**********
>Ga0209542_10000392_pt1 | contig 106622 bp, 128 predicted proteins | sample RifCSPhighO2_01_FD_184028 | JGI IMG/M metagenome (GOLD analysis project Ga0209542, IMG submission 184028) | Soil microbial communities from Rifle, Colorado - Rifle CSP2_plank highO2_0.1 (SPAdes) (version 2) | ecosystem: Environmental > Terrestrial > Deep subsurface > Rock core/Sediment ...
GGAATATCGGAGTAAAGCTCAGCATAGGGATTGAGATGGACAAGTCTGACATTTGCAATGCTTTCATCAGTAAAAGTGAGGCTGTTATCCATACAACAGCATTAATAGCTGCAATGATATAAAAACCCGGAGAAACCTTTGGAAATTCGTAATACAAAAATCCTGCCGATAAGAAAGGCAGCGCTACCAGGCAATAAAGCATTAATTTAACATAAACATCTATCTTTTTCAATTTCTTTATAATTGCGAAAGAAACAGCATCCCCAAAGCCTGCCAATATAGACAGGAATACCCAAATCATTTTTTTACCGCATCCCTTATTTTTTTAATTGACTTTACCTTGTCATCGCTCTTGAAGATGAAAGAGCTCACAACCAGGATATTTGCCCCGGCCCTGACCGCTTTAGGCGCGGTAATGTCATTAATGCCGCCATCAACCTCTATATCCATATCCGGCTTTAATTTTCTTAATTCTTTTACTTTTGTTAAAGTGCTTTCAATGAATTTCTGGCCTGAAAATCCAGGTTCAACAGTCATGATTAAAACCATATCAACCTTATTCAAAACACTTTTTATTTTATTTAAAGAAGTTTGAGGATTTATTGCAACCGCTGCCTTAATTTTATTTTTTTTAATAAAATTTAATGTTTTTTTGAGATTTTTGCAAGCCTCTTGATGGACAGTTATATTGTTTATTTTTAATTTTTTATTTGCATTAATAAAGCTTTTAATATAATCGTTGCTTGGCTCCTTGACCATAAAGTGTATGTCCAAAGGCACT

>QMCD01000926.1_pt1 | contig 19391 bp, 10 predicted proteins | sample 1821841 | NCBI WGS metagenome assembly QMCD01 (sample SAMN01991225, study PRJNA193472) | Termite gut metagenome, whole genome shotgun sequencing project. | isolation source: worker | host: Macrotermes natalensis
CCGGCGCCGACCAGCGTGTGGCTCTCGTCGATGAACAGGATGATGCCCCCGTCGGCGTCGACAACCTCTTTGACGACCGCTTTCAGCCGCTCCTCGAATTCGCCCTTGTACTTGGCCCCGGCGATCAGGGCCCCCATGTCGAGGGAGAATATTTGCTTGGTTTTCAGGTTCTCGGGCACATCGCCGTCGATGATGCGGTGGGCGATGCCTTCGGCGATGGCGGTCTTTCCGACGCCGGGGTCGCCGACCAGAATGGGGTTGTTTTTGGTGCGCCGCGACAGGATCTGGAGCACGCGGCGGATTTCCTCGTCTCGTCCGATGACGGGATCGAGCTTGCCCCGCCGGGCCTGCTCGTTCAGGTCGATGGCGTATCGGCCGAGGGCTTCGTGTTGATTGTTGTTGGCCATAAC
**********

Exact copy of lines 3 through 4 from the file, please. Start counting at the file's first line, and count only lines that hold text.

>QMCD01000926.1_pt1 | contig 19391 bp, 10 predicted proteins | sample 1821841 | NCBI WGS metagenome assembly QMCD01 (sample SAMN01991225, study PRJNA193472) | Termite gut metagenome, whole genome shotgun sequencing project. | isolation source: worker | host: Macrotermes natalensis
CCGGCGCCGACCAGCGTGTGGCTCTCGTCGATGAACAGGATGATGCCCCCGTCGGCGTCGACAACCTCTTTGACGACCGCTTTCAGCCGCTCCTCGAATTCGCCCTTGTACTTGGCCCCGGCGATCAGGGCCCCCATGTCGAGGGAGAATATTTGCTTGGTTTTCAGGTTCTCGGGCACATCGCCGTCGATGATGCGGTGGGCGATGCCTTCGGCGATGGCGGTCTTTCCGACGCCGGGGTCGCCGACCAGAATGGGGTTGTTTTTGGTGCGCCGCGACAGGATCTGGAGCACGCGGCGGATTTCCTCGTCTCGTCCGATGACGGGATCGAGCTTGCCCCGCCGGGCCTGCTCGTTCAGGTCGATGGCGTATCGGCCGAGGGCTTCGTGTTGATTGTTGTTGGCCATAAC